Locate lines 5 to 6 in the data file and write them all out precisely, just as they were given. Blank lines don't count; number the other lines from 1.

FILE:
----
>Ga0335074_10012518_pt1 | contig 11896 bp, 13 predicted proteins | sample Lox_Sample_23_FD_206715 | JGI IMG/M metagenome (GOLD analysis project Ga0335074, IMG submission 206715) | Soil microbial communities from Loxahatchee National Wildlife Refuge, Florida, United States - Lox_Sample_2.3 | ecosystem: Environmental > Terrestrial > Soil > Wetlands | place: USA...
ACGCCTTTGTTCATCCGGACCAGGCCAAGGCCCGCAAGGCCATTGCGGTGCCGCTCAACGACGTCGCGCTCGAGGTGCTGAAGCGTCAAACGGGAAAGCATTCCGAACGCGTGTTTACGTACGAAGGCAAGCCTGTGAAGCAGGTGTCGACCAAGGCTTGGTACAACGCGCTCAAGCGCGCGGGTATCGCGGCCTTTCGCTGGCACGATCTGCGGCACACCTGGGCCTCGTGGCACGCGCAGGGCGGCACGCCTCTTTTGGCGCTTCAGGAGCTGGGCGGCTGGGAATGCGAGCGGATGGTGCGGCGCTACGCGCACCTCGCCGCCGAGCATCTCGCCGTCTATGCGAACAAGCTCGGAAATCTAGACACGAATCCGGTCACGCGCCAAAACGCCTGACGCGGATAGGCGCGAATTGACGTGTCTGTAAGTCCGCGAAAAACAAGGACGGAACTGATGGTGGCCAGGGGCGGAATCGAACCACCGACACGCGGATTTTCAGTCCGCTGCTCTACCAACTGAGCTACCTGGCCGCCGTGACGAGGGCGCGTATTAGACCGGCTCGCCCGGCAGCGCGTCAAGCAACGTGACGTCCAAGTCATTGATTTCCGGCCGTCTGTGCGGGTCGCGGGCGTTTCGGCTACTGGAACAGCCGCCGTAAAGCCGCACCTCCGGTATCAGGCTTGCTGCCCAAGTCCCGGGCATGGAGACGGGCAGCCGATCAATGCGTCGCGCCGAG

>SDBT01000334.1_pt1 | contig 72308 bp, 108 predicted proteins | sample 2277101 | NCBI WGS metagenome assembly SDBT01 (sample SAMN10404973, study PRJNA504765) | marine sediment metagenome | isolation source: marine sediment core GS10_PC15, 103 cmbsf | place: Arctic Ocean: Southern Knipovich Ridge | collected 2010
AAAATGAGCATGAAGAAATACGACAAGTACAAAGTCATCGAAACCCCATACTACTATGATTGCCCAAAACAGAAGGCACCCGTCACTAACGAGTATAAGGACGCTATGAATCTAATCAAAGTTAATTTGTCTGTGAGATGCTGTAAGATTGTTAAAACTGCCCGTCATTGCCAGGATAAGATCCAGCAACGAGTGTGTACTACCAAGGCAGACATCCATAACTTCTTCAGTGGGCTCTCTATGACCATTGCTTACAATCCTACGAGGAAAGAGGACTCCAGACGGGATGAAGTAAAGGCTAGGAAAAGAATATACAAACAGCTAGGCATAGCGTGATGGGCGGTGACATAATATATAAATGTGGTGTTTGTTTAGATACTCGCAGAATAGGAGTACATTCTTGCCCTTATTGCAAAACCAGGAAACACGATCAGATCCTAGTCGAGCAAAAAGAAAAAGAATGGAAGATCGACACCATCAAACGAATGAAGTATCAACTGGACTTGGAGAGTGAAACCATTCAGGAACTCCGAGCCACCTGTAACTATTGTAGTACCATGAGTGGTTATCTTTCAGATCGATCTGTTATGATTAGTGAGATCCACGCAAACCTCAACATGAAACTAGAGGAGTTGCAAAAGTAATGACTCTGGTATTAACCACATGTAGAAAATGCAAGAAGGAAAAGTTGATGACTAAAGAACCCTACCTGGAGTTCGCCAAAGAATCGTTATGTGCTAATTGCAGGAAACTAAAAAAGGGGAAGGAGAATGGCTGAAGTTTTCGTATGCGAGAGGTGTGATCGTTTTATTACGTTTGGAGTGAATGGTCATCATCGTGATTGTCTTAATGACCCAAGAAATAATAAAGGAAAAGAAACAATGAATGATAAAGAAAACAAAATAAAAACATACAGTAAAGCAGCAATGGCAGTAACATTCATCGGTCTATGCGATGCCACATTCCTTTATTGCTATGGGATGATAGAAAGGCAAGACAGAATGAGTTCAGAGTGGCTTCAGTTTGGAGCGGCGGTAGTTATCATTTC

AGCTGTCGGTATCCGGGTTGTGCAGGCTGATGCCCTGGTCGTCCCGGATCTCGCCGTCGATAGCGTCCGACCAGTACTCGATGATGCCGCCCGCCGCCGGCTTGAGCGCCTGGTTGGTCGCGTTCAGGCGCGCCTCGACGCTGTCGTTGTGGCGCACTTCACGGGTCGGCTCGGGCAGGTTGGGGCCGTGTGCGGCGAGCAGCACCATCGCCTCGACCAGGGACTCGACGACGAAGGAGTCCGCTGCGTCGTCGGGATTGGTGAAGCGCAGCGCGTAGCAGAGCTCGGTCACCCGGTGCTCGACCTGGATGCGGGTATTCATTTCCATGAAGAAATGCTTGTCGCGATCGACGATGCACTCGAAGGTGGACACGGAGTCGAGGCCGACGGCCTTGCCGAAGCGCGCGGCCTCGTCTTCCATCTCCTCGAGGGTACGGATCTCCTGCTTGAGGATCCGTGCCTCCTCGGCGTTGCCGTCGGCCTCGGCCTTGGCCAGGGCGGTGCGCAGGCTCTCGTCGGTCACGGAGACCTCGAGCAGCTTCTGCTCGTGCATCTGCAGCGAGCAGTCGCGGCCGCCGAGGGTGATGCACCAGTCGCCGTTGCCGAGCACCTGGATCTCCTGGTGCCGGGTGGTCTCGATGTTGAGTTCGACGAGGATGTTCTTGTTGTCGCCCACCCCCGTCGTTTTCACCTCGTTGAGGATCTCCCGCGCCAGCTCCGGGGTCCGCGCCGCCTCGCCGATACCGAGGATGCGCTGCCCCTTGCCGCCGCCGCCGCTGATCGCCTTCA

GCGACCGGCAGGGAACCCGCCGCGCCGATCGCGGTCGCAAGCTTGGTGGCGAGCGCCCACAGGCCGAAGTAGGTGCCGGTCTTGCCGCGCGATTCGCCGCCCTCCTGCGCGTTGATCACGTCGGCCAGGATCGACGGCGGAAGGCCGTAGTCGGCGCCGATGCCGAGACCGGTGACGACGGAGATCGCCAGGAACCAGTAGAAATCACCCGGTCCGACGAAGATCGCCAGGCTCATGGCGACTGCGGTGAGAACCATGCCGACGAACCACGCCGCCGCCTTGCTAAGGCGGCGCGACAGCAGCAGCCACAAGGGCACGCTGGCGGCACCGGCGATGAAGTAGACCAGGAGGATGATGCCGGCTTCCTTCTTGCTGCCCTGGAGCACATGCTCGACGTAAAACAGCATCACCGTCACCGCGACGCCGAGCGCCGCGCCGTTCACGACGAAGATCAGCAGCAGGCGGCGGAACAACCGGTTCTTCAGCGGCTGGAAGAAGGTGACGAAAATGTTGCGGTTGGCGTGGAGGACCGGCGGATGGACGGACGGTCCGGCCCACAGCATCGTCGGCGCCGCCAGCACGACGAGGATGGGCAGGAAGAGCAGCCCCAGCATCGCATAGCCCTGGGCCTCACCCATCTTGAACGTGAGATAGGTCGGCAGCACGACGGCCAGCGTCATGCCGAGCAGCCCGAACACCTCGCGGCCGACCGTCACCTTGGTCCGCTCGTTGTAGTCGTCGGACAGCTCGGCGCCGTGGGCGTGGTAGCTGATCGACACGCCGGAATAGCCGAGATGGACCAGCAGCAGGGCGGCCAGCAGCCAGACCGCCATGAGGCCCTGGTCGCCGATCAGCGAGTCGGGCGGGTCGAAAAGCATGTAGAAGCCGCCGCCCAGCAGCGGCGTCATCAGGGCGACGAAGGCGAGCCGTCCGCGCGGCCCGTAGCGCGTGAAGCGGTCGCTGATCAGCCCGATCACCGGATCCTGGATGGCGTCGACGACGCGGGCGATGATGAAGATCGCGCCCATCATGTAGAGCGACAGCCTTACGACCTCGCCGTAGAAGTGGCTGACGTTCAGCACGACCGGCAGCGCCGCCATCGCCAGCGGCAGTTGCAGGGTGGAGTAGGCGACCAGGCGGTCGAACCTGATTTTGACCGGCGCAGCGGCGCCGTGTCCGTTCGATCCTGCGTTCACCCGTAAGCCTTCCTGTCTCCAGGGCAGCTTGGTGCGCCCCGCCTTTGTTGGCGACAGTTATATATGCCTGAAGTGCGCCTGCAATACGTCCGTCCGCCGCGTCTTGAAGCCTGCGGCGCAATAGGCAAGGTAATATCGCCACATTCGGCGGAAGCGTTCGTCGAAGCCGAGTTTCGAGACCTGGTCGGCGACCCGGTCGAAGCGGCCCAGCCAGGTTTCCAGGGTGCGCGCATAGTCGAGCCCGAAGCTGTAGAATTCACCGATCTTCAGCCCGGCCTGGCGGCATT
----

AGCTGTCGGTATCCGGGTTGTGCAGGCTGATGCCCTGGTCGTCCCGGATCTCGCCGTCGATAGCGTCCGACCAGTACTCGATGATGCCGCCCGCCGCCGGCTTGAGCGCCTGGTTGGTCGCGTTCAGGCGCGCCTCGACGCTGTCGTTGTGGCGCACTTCACGGGTCGGCTCGGGCAGGTTGGGGCCGTGTGCGGCGAGCAGCACCATCGCCTCGACCAGGGACTCGACGACGAAGGAGTCCGCTGCGTCGTCGGGATTGGTGAAGCGCAGCGCGTAGCAGAGCTCGGTCACCCGGTGCTCGACCTGGATGCGGGTATTCATTTCCATGAAGAAATGCTTGTCGCGATCGACGATGCACTCGAAGGTGGACACGGAGTCGAGGCCGACGGCCTTGCCGAAGCGCGCGGCCTCGTCTTCCATCTCCTCGAGGGTACGGATCTCCTGCTTGAGGATCCGTGCCTCCTCGGCGTTGCCGTCGGCCTCGGCCTTGGCCAGGGCGGTGCGCAGGCTCTCGTCGGTCACGGAGACCTCGAGCAGCTTCTGCTCGTGCATCTGCAGCGAGCAGTCGCGGCCGCCGAGGGTGATGCACCAGTCGCCGTTGCCGAGCACCTGGATCTCCTGGTGCCGGGTGGTCTCGATGTTGAGTTCGACGAGGATGTTCTTGTTGTCGCCCACCCCCGTCGTTTTCACCTCGTTGAGGATCTCCCGCGCCAGCTCCGGGGTCCGCGCCGCCTCGCCGATACCGAGGATGCGCTGCCCCTTGCCGCCGCCGCCGCTGATCGCCTTCA

GCGACCGGCAGGGAACCCGCCGCGCCGATCGCGGTCGCAAGCTTGGTGGCGAGCGCCCACAGGCCGAAGTAGGTGCCGGTCTTGCCGCGCGATTCGCCGCCCTCCTGCGCGTTGATCACGTCGGCCAGGATCGACGGCGGAAGGCCGTAGTCGGCGCCGATGCCGAGACCGGTGACGACGGAGATCGCCAGGAACCAGTAGAAATCACCCGGTCCGACGAAGATCGCCAGGCTCATGGCGACTGCGGTGAGAACCATGCCGACGAACCACGCCGCCGCCTTGCTAAGGCGGCGCGACAGCAGCAGCCACAAGGGCACGCTGGCGGCACCGGCGATGAAGTAGACCAGGAGGATGATGCCGGCTTCCTTCTTGCTGCCCTGGAGCACATGCTCGACGTAAAACAGCATCACCGTCACCGCGACGCCGAGCGCCGCGCCGTTCACGACGAAGATCAGCAGCAGGCGGCGGAACAACCGGTTCTTCAGCGGCTGGAAGAAGGTGACGAAAATGTTGCGGTTGGCGTGGAGGACCGGCGGATGGACGGACGGTCCGGCCCACAGCATCGTCGGCGCCGCCAGCACGACGAGGATGGGCAGGAAGAGCAGCCCCAGCATCGCATAGCCCTGGGCCTCACCCATCTTGAACGTGAGATAGGTCGGCAGCACGACGGCCAGCGTCATGCCGAGCAGCCCGAACACCTCGCGGCCGACCGTCACCTTGGTCCGCTCGTTGTAGTCGTCGGACAGCTCGGCGCCGTGGGCGTGGTAGCTGATCGACACGCCGGAATAGCCGAGATGGACCAGCAGCAGGGCGGCCAGCAGCCAGACCGCCATGAGGCCCTGGTCGCCGATCAGCGAGTCGGGCGGGTCGAAAAGCATGTAGAAGCCGCCGCCCAGCAGCGGCGTCATCAGGGCGACGAAGGCGAGCCGTCCGCGCGGCCCGTAGCGCGTGAAGCGGTCGCTGATCAGCCCGATCACCGGATCCTGGATGGCGTCGACGACGCGGGCGATGATGAAGATCGCGCCCATCATGTAGAGCGACAGCCTTACGACCTCGCCGTAGAAGTGGCTGACGTTCAGCACGACCGGCAGCGCCGCCATCGCCAGCGGCAGTTGCAGGGTGGAGTAGGCGACCAGGCGGTCGAACCTGATTTTGACCGGCGCAGCGGCGCCGTGTCCGTTCGATCCTGCGTTCACCCGTAAGCCTTCCTGTCTCCAGGGCAGCTTGGTGCGCCCCGCCTTTGTTGGCGACAGTTATATATGCCTGAAGTGCGCCTGCAATACGTCCGTCCGCCGCGTCTTGAAGCCTGCGGCGCAATAGGCAAGGTAATATCGCCACATTCGGCGGAAGCGTTCGTCGAAGCCGAGTTTCGAGACCTGGTCGGCGACCCGGTCGAAGCGGCCCAGCCAGGTTTCCAGGGTGCGCGCATAGTCGAGCCCGAAGCTGTAGAATTCACCGATCTTCAGCCCGGCCTGGCGGCATT